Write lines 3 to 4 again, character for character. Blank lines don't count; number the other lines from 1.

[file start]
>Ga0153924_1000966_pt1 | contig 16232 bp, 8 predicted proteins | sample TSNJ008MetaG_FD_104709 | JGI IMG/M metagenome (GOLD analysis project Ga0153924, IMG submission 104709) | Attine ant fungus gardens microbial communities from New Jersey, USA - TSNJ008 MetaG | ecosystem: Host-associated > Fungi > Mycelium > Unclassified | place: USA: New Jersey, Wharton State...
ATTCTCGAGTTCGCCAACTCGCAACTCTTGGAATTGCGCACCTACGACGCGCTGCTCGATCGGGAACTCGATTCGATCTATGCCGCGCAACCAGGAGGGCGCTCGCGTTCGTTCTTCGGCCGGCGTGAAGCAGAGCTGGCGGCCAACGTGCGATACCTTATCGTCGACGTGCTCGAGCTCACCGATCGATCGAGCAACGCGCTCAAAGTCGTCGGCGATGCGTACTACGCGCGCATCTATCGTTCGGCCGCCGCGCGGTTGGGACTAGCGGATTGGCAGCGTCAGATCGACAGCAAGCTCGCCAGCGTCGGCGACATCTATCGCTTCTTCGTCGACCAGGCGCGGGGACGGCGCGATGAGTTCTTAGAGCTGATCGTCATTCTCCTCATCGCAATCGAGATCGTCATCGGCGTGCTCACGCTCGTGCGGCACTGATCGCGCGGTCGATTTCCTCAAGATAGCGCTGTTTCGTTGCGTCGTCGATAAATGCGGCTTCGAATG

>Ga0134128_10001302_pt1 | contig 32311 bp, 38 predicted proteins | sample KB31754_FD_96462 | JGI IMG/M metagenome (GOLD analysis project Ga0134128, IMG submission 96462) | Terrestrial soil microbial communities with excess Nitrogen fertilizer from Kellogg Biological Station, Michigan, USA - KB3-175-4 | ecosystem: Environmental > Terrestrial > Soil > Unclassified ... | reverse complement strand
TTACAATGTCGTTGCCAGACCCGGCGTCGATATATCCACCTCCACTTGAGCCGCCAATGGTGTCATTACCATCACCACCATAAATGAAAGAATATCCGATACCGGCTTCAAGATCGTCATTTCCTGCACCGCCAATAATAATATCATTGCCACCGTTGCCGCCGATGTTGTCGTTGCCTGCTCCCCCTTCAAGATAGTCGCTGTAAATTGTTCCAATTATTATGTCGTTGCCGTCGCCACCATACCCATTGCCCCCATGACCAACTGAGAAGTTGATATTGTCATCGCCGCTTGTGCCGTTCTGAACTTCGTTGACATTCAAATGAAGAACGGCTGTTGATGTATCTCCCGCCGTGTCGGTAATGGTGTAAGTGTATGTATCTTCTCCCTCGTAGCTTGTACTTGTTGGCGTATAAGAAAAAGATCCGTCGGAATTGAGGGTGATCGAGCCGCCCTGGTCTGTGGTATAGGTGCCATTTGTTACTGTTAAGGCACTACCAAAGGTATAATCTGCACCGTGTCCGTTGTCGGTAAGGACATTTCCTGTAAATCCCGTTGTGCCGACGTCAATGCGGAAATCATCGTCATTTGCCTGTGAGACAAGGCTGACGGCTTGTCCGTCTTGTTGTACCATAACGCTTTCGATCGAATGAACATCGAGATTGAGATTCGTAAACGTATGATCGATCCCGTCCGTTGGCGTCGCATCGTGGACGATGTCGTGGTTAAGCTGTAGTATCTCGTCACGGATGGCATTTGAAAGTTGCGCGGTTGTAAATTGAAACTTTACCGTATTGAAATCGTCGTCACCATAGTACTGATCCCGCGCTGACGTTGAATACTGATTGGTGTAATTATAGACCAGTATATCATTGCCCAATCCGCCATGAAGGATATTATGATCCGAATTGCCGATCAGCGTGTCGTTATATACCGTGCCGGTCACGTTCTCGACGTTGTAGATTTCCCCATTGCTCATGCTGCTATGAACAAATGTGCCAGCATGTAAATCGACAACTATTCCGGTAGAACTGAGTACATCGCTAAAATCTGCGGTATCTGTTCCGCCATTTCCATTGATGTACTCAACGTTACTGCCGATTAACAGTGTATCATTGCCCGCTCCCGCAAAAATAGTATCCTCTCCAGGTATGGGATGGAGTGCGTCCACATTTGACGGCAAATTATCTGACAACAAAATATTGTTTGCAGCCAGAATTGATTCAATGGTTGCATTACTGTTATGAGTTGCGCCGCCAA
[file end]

>Ga0134128_10001302_pt1 | contig 32311 bp, 38 predicted proteins | sample KB31754_FD_96462 | JGI IMG/M metagenome (GOLD analysis project Ga0134128, IMG submission 96462) | Terrestrial soil microbial communities with excess Nitrogen fertilizer from Kellogg Biological Station, Michigan, USA - KB3-175-4 | ecosystem: Environmental > Terrestrial > Soil > Unclassified ... | reverse complement strand
TTACAATGTCGTTGCCAGACCCGGCGTCGATATATCCACCTCCACTTGAGCCGCCAATGGTGTCATTACCATCACCACCATAAATGAAAGAATATCCGATACCGGCTTCAAGATCGTCATTTCCTGCACCGCCAATAATAATATCATTGCCACCGTTGCCGCCGATGTTGTCGTTGCCTGCTCCCCCTTCAAGATAGTCGCTGTAAATTGTTCCAATTATTATGTCGTTGCCGTCGCCACCATACCCATTGCCCCCATGACCAACTGAGAAGTTGATATTGTCATCGCCGCTTGTGCCGTTCTGAACTTCGTTGACATTCAAATGAAGAACGGCTGTTGATGTATCTCCCGCCGTGTCGGTAATGGTGTAAGTGTATGTATCTTCTCCCTCGTAGCTTGTACTTGTTGGCGTATAAGAAAAAGATCCGTCGGAATTGAGGGTGATCGAGCCGCCCTGGTCTGTGGTATAGGTGCCATTTGTTACTGTTAAGGCACTACCAAAGGTATAATCTGCACCGTGTCCGTTGTCGGTAAGGACATTTCCTGTAAATCCCGTTGTGCCGACGTCAATGCGGAAATCATCGTCATTTGCCTGTGAGACAAGGCTGACGGCTTGTCCGTCTTGTTGTACCATAACGCTTTCGATCGAATGAACATCGAGATTGAGATTCGTAAACGTATGATCGATCCCGTCCGTTGGCGTCGCATCGTGGACGATGTCGTGGTTAAGCTGTAGTATCTCGTCACGGATGGCATTTGAAAGTTGCGCGGTTGTAAATTGAAACTTTACCGTATTGAAATCGTCGTCACCATAGTACTGATCCCGCGCTGACGTTGAATACTGATTGGTGTAATTATAGACCAGTATATCATTGCCCAATCCGCCATGAAGGATATTATGATCCGAATTGCCGATCAGCGTGTCGTTATATACCGTGCCGGTCACGTTCTCGACGTTGTAGATTTCCCCATTGCTCATGCTGCTATGAACAAATGTGCCAGCATGTAAATCGACAACTATTCCGGTAGAACTGAGTACATCGCTAAAATCTGCGGTATCTGTTCCGCCATTTCCATTGATGTACTCAACGTTACTGCCGATTAACAGTGTATCATTGCCCGCTCCCGCAAAAATAGTATCCTCTCCAGGTATGGGATGGAGTGCGTCCACATTTGACGGCAAATTATCTGACAACAAAATATTGTTTGCAGCCAGAATTGATTCAATGGTTGCATTACTGTTATGAGTTGCGCCGCCAA